Organic Matter Retention by Macrophyte Beds in 2 Southeastern USA, Low-Gradient, Headwater Streams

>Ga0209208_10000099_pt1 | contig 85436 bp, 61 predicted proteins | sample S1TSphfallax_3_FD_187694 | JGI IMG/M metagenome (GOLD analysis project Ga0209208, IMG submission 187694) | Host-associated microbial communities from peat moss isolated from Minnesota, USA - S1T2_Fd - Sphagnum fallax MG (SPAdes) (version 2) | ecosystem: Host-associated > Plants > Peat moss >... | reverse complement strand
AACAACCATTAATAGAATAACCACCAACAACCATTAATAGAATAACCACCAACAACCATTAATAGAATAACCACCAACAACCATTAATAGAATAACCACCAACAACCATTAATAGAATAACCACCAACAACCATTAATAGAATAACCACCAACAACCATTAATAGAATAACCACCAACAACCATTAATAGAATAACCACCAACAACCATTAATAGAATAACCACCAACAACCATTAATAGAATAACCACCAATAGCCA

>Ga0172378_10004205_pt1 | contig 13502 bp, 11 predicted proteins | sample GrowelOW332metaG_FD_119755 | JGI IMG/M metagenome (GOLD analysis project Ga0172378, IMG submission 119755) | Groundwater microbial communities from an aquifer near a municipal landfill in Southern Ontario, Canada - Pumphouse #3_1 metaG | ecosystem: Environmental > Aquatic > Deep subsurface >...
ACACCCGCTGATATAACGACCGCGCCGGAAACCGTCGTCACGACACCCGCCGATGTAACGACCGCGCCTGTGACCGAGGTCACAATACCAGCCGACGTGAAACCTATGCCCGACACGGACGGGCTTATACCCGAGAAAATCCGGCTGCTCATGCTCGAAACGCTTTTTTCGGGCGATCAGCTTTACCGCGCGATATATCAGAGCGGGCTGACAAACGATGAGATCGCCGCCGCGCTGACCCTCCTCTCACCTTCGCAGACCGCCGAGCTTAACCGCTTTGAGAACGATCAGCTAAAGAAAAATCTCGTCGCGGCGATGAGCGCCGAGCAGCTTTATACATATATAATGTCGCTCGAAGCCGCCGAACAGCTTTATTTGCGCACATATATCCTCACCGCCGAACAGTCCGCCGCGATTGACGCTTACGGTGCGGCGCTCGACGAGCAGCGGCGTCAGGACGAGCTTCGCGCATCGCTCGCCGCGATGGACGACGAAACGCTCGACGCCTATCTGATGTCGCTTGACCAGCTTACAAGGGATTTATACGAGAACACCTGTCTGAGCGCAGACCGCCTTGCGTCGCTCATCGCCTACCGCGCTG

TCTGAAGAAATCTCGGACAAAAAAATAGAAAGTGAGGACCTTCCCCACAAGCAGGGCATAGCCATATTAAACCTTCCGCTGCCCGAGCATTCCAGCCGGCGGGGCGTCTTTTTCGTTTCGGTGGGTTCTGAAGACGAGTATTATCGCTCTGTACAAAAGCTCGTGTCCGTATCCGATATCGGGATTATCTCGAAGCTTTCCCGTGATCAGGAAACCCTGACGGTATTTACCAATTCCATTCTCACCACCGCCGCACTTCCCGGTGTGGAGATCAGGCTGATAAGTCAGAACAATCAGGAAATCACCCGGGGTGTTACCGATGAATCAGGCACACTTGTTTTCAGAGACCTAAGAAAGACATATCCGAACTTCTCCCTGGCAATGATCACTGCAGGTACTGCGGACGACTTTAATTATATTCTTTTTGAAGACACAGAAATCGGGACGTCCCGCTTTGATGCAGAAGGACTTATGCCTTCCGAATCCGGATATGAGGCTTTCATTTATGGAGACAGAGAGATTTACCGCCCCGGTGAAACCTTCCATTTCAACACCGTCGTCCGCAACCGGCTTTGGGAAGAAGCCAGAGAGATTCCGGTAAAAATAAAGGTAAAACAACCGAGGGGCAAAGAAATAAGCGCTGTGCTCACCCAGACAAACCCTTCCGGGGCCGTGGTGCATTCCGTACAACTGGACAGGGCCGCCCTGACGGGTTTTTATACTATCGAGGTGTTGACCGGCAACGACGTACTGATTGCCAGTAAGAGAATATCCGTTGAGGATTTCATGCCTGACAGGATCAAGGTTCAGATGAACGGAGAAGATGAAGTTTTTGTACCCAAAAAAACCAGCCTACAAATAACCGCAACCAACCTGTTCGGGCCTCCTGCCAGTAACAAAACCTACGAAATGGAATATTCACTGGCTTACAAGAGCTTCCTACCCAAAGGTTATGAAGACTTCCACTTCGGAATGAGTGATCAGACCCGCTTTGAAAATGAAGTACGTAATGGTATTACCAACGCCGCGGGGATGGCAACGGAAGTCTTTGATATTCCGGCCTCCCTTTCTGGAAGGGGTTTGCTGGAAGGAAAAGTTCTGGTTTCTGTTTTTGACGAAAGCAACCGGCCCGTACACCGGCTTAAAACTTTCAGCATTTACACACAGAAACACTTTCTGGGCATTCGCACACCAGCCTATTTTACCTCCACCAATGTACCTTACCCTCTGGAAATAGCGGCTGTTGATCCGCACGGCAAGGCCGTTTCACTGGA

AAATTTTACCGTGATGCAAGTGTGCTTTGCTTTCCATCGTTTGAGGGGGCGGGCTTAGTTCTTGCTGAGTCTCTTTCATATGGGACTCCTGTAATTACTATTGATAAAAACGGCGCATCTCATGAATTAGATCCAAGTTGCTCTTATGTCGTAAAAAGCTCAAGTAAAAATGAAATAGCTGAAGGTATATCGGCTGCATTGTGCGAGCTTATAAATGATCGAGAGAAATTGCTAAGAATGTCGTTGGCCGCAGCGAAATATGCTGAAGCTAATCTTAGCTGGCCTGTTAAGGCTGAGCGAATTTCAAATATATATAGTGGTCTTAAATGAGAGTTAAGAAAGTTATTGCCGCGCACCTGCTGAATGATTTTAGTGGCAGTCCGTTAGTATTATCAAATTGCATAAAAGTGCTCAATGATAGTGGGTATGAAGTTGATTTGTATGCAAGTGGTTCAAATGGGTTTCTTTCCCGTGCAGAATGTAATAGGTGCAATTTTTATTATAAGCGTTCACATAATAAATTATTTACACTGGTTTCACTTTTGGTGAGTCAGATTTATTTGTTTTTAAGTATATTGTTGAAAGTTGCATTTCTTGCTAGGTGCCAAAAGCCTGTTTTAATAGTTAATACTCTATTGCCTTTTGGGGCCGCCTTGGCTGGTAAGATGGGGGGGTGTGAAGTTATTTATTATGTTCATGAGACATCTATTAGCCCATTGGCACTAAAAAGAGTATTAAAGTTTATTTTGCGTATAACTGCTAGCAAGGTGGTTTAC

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We examined particulate organic matter (POM) storage and retention in aquatic macrophyte beds (Sparganium americanum Nutt.) from 2, first-order, blackwater tributaries of Tinker Creek, South Carolina, USA. Measurements were made during the autumn (high litter input) and summer (low litter input), in 100-m study reaches, 1 with low macrophyte density (T-l) and 1 with high macrophyte density (T-2). Three experiments assessed: 1) POM retention by individual plant beds, 2) short-term retention of leaf analogs in plant beds and by other retention structures, and 3) benthic and transported POM at the reach scale. Upon completion, all above ground macrophyte biomass was removed and the experiments were repeated. At the scale of 1 bed, low plant density effectively trapped and stored POM in summer and autumn. High-density beds stored POM in the summer but during autumn POM output exceeded input. At the reach scale, both tributaries effectively retained coarse POM in summer, but only high-density beds did so in autumn. Likewise, only high-density beds trapped and retained fine POM. Following plant removal, both coarse and fine POM were transported with minimal retention. When plants were present, beds played a major role in leaf analog retention and increased the retentive capabilities of other channel structures (debris dams, overhanging vegetation). When beds were removed, most analogs were retained by debris dams or settled to the substrate. Macrophyte beds play a major role in POM retention and short-term storage in low-gradient blackwater streams at several spatial scales and are linked to retention by other channel structures. The importance of macrophyte beds varies depending on bed density, total surface coverage, and timing of leaf fall.